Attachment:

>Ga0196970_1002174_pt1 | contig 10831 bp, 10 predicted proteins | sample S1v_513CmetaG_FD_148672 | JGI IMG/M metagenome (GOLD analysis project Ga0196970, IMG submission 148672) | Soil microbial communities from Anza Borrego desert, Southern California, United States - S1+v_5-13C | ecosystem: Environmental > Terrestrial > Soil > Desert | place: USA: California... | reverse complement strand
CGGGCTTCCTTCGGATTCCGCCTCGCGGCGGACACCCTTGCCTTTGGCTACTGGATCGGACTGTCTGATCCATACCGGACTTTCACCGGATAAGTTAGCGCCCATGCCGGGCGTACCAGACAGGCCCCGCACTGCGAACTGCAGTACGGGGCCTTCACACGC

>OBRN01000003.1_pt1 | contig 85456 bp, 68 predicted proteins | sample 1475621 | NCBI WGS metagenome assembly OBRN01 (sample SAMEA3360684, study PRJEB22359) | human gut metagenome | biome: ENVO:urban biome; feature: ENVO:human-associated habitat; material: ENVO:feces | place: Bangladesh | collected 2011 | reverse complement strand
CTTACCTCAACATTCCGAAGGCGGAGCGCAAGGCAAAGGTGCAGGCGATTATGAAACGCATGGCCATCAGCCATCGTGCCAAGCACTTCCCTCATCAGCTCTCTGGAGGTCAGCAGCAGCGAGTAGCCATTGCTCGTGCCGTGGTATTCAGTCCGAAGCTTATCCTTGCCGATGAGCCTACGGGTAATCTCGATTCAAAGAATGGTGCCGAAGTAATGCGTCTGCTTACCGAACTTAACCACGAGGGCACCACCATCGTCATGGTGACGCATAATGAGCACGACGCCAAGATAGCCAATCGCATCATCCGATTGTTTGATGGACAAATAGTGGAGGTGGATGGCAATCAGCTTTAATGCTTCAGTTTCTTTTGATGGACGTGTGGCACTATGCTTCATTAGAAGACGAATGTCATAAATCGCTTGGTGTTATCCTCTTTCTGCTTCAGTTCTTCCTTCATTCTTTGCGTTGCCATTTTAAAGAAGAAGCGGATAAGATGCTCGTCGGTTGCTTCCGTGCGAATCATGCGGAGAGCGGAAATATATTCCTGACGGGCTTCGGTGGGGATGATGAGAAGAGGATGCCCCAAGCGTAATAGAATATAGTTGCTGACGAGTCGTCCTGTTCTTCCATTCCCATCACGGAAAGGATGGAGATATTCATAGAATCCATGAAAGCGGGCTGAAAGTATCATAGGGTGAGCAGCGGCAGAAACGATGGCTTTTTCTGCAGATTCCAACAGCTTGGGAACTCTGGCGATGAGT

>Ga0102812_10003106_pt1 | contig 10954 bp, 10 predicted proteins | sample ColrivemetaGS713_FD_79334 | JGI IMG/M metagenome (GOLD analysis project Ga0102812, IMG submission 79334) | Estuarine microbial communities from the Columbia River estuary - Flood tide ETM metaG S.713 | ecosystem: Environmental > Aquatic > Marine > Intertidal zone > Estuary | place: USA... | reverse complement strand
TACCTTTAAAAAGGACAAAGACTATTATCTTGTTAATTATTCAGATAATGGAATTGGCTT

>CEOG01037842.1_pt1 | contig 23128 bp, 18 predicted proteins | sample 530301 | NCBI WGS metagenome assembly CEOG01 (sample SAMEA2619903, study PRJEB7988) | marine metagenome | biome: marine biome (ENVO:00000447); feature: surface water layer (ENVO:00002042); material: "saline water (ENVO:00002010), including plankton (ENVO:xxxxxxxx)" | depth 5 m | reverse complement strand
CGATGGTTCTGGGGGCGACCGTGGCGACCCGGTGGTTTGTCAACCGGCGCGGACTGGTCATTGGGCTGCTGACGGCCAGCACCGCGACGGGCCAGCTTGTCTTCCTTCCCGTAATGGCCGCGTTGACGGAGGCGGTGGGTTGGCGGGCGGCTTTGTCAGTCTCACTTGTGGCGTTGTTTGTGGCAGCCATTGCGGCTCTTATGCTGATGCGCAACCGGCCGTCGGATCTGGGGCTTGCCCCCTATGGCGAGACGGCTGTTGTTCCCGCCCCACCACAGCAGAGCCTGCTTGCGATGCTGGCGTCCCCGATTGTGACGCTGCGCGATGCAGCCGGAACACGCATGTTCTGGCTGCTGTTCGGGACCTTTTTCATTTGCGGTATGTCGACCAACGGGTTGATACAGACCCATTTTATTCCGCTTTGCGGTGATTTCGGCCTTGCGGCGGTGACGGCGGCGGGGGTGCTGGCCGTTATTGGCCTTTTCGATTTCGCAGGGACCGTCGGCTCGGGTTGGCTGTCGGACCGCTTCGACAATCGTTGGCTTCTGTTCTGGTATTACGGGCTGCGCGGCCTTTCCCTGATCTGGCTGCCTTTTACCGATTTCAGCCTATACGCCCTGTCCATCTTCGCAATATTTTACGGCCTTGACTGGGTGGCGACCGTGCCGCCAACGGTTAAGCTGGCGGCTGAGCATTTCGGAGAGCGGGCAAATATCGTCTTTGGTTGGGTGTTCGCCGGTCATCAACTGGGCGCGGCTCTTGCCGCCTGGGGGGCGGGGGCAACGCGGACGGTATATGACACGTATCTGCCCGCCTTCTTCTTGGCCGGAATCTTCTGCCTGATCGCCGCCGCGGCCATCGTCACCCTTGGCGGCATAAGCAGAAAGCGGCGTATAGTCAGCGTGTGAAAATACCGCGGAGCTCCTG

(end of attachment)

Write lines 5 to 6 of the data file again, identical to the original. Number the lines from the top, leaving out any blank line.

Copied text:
>Ga0102812_10003106_pt1 | contig 10954 bp, 10 predicted proteins | sample ColrivemetaGS713_FD_79334 | JGI IMG/M metagenome (GOLD analysis project Ga0102812, IMG submission 79334) | Estuarine microbial communities from the Columbia River estuary - Flood tide ETM metaG S.713 | ecosystem: Environmental > Aquatic > Marine > Intertidal zone > Estuary | place: USA... | reverse complement strand
TACCTTTAAAAAGGACAAAGACTATTATCTTGTTAATTATTCAGATAATGGAATTGGCTT